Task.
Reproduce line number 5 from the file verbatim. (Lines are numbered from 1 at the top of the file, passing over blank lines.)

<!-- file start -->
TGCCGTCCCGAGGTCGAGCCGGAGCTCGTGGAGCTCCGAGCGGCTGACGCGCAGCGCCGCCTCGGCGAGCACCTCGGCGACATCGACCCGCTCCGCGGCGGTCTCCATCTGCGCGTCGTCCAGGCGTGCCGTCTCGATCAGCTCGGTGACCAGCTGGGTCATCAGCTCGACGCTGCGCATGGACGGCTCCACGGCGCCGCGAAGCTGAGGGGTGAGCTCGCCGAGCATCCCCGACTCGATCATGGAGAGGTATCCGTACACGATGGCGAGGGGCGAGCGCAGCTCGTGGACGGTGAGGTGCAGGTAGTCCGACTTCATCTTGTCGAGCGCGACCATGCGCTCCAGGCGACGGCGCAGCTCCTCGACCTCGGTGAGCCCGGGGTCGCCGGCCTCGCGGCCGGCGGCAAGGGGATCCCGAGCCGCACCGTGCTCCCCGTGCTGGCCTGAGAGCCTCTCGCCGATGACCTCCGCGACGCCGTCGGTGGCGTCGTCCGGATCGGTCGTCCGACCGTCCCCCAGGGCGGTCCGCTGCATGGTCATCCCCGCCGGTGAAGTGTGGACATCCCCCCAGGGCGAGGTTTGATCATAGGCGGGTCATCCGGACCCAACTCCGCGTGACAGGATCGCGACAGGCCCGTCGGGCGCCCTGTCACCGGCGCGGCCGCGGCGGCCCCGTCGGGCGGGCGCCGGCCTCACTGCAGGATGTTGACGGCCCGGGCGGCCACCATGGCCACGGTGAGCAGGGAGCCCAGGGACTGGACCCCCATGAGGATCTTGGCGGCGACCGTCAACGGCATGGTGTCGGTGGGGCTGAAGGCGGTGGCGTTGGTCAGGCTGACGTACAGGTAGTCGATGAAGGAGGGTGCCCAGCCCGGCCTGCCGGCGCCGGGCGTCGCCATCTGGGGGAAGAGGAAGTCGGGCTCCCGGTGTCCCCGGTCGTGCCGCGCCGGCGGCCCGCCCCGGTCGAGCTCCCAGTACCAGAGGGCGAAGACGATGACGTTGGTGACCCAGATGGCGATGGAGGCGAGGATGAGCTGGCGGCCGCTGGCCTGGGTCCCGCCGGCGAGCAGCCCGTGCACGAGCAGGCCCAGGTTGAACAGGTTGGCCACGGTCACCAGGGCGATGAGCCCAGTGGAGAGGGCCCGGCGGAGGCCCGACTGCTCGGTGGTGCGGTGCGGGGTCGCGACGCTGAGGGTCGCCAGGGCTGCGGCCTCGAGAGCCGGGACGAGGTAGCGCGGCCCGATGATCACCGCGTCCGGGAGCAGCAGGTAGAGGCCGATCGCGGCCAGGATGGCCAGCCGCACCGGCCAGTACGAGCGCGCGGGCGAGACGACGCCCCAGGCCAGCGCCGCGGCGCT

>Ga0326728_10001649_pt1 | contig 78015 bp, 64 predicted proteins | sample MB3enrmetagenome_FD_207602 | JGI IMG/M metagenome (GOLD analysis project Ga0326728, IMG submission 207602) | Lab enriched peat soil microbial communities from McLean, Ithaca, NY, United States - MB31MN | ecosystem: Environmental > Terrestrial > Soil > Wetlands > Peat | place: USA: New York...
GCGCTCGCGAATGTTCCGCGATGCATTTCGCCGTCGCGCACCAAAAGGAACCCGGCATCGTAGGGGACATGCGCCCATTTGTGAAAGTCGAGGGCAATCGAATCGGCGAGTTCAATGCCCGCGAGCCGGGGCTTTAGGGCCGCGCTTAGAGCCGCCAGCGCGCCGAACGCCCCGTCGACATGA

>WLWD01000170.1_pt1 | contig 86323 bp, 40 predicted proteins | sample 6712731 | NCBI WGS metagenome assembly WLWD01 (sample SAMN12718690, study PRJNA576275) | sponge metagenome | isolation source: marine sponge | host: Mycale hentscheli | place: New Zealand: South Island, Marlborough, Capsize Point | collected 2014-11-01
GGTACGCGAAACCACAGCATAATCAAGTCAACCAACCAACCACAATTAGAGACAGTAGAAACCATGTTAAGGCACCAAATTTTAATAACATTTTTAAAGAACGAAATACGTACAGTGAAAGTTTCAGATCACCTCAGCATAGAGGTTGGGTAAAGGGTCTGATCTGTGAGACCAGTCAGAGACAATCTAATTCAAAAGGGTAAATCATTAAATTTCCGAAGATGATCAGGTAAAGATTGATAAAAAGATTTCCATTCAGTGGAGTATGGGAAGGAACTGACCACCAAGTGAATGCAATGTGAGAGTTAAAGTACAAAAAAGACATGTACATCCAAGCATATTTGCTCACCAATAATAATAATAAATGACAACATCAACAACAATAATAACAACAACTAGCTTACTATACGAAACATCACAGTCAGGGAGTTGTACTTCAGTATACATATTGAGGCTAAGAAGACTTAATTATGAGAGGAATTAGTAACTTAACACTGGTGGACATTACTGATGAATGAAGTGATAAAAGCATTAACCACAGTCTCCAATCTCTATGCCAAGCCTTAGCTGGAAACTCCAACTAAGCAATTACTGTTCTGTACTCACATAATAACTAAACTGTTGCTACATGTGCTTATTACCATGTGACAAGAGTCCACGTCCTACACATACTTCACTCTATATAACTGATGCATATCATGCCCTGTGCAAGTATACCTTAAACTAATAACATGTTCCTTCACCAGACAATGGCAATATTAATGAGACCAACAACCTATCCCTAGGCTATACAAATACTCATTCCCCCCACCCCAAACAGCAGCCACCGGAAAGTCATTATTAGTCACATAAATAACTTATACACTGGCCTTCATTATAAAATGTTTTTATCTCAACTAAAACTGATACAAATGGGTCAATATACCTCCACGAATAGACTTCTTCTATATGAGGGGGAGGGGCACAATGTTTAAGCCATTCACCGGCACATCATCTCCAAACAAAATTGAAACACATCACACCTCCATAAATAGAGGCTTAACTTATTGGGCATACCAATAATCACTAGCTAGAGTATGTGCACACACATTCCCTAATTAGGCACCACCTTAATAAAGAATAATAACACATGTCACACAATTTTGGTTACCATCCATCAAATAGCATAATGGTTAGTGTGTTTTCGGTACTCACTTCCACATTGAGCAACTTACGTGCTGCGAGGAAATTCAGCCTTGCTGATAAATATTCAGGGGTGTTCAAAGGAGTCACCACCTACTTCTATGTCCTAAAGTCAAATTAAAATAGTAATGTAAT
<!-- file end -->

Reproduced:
GGTACGCGAAACCACAGCATAATCAAGTCAACCAACCAACCACAATTAGAGACAGTAGAAACCATGTTAAGGCACCAAATTTTAATAACATTTTTAAAGAACGAAATACGTACAGTGAAAGTTTCAGATCACCTCAGCATAGAGGTTGGGTAAAGGGTCTGATCTGTGAGACCAGTCAGAGACAATCTAATTCAAAAGGGTAAATCATTAAATTTCCGAAGATGATCAGGTAAAGATTGATAAAAAGATTTCCATTCAGTGGAGTATGGGAAGGAACTGACCACCAAGTGAATGCAATGTGAGAGTTAAAGTACAAAAAAGACATGTACATCCAAGCATATTTGCTCACCAATAATAATAATAAATGACAACATCAACAACAATAATAACAACAACTAGCTTACTATACGAAACATCACAGTCAGGGAGTTGTACTTCAGTATACATATTGAGGCTAAGAAGACTTAATTATGAGAGGAATTAGTAACTTAACACTGGTGGACATTACTGATGAATGAAGTGATAAAAGCATTAACCACAGTCTCCAATCTCTATGCCAAGCCTTAGCTGGAAACTCCAACTAAGCAATTACTGTTCTGTACTCACATAATAACTAAACTGTTGCTACATGTGCTTATTACCATGTGACAAGAGTCCACGTCCTACACATACTTCACTCTATATAACTGATGCATATCATGCCCTGTGCAAGTATACCTTAAACTAATAACATGTTCCTTCACCAGACAATGGCAATATTAATGAGACCAACAACCTATCCCTAGGCTATACAAATACTCATTCCCCCCACCCCAAACAGCAGCCACCGGAAAGTCATTATTAGTCACATAAATAACTTATACACTGGCCTTCATTATAAAATGTTTTTATCTCAACTAAAACTGATACAAATGGGTCAATATACCTCCACGAATAGACTTCTTCTATATGAGGGGGAGGGGCACAATGTTTAAGCCATTCACCGGCACATCATCTCCAAACAAAATTGAAACACATCACACCTCCATAAATAGAGGCTTAACTTATTGGGCATACCAATAATCACTAGCTAGAGTATGTGCACACACATTCCCTAATTAGGCACCACCTTAATAAAGAATAATAACACATGTCACACAATTTTGGTTACCATCCATCAAATAGCATAATGGTTAGTGTGTTTTCGGTACTCACTTCCACATTGAGCAACTTACGTGCTGCGAGGAAATTCAGCCTTGCTGATAAATATTCAGGGGTGTTCAAAGGAGTCACCACCTACTTCTATGTCCTAAAGTCAAATTAAAATAGTAATGTAAT